Lord Deighton has insisted that finance is no longer “the biggest constraint” facing infrastructure projects after he defended the government’s record on UK Guarantees.
“We now have the money”, the commercial secretary to the Treasury told the audience at the Government Construction Summit. “It’s not necessarily not having the money which is the biggest constraint we face.”
Rather, he said a range of issues before projects hit the financing stage – including planning, public debate and long lead times – were hindering projects before they became “an investable proposition that you can talk about hanging a guarantee around”.
He said many major schemes were securing their own financing without the need for a guarantee.
“Quite often a number of the projects that would qualify for a guarantee have fallen away because they get financing without the guarantee,” he added.
Mr Deighton also said an update to the National Infrastructure Plan would be published around the time of the autumn statement, providing further details on the government pipeline of major work.
Michael Fallon: UK contractors lack ambition
Michael Fallon has said British contractors are showing a “lack of ambition” in winning work abroad – a key aim of the industrial strategy published today.
Asked by Construction News what he thought the barriers were to overseas growth, Mr Fallon said the industry hadn’t seen itself as “needing to produce global champions for Britain – that’s what we’ve got to change”.
“When I go on trade delegations abroad you see the professional services there – you see British architects, project management and facilities management and software engineering professionals.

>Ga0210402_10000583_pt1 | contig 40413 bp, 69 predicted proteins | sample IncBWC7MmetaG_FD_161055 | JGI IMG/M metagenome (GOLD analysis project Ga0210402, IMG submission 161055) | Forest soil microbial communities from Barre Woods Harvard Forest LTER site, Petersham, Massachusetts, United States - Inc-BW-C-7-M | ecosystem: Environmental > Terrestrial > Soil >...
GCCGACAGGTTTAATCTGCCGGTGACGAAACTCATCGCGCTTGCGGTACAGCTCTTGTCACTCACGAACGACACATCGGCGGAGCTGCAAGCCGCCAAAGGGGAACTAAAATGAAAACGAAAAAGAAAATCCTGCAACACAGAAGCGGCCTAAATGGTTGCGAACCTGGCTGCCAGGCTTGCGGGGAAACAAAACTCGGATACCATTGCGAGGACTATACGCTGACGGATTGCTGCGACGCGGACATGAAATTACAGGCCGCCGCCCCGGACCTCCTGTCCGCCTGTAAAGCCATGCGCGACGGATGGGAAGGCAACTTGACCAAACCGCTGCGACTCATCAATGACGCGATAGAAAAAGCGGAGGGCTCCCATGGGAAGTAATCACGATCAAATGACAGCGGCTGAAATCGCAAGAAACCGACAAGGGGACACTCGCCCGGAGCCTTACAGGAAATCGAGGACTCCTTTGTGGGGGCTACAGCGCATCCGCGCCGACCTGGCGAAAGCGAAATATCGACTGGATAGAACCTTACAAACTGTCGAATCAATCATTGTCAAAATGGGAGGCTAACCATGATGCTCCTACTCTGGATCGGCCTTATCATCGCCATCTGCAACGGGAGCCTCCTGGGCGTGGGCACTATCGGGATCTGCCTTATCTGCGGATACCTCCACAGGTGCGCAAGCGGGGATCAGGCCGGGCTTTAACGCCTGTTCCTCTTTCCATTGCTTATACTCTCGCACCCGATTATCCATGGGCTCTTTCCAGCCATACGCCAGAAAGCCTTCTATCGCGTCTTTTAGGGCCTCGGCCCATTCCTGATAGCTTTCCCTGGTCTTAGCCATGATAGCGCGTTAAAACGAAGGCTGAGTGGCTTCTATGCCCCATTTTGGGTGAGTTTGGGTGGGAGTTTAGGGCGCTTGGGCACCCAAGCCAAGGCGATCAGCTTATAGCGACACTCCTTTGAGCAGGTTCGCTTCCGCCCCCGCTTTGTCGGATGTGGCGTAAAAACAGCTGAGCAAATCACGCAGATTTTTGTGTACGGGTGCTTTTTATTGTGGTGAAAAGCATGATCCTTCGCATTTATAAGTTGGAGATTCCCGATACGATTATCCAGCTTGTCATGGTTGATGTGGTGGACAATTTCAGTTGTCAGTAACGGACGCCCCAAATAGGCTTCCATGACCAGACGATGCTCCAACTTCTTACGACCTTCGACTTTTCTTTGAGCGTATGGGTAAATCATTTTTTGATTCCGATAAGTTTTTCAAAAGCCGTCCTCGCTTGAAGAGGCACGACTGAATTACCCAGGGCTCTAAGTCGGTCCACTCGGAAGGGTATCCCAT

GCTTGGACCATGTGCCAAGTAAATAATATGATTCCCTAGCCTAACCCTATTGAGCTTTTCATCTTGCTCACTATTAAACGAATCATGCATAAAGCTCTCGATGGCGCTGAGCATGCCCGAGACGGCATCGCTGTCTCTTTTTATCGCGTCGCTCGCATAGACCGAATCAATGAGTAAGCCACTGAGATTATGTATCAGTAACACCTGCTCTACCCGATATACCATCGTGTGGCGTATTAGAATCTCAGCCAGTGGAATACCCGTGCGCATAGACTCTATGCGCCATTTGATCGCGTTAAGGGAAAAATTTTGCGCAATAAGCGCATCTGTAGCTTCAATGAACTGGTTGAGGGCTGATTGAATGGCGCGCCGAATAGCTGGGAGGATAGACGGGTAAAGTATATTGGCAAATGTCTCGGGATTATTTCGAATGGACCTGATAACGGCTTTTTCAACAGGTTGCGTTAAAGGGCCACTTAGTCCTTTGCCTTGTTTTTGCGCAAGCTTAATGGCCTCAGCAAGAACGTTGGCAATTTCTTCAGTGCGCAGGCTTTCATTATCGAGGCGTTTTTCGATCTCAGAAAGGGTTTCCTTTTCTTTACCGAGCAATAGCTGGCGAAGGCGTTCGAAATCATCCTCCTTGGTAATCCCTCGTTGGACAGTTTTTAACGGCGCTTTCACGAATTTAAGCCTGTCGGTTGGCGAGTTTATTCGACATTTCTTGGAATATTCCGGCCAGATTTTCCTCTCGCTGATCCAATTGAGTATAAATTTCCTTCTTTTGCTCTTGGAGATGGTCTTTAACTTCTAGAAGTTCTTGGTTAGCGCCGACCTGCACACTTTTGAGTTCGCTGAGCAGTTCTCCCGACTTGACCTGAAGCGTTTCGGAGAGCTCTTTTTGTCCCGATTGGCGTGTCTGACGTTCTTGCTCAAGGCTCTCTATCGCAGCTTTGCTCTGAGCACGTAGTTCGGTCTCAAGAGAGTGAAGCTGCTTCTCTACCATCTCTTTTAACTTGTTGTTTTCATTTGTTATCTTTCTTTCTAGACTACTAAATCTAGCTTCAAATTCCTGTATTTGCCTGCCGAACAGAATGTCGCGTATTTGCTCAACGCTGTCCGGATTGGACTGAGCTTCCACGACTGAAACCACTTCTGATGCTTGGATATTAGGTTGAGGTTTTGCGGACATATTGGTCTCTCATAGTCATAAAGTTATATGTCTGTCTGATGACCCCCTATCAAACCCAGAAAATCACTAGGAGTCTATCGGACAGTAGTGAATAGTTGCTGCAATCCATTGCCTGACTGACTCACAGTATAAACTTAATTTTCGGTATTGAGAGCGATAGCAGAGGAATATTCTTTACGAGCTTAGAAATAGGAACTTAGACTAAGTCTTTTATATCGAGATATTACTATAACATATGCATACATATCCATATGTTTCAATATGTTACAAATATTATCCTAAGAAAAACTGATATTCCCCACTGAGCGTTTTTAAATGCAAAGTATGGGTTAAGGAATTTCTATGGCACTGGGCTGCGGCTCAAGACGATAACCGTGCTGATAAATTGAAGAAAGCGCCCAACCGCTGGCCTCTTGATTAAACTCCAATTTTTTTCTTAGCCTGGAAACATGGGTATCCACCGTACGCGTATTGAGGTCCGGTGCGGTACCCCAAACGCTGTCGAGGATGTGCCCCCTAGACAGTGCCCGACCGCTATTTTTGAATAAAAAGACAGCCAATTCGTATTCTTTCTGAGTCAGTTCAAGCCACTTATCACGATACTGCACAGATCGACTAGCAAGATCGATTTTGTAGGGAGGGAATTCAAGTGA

“What you don’t see enough of is big British construction companies. That’s the ambition.”
Mr Fallon highlighted the work UK Trade and Investment will conduct with the Construction Products Association as part of the government effort to change this.
He also told Construction News the industry could now “take ownership” of issues around payment, with the new Construction Industry Council featuring major contractors, small builders and specialist sub-contractors.
“Here we have the industry as a whole now taking ownership of the issue for itself. Now we have the industry bound in to taking charge of [payment] itself.”
He added that the industrial strategy would “push the industry very hard” on areas like emissions, while other areas were “more achievable” - such as improving apprenticeships and skills.
Only five guarantees have so far been made public under the £40bn UK Guarantees – the £2bn Mersey Gateway, the £1bn Northern Line extension, the £700m Drax power station, the £500m regeneration of Tottenham, and the £14bn Hinkley Point C project.
UK Gaurantees aim to ensure major infrastructure projects secure financing by underwriting debt and risk on the schemes.
Projects must be ready to start in 12 months from the award of the guarantee, in order to qualify.
Infrastructure delivery director at Infrastructure UK Stephen Dance agreed that financing was “not the blocker” it was sometimes seen to be.
“There is finance and funding out there for these projects,” he said. “There are other factors that are probably pushing ahead of that” citing planning and public debate over the future of schemes as examples.
He added that a number of major projects were now successfully finding finance in the bond markets.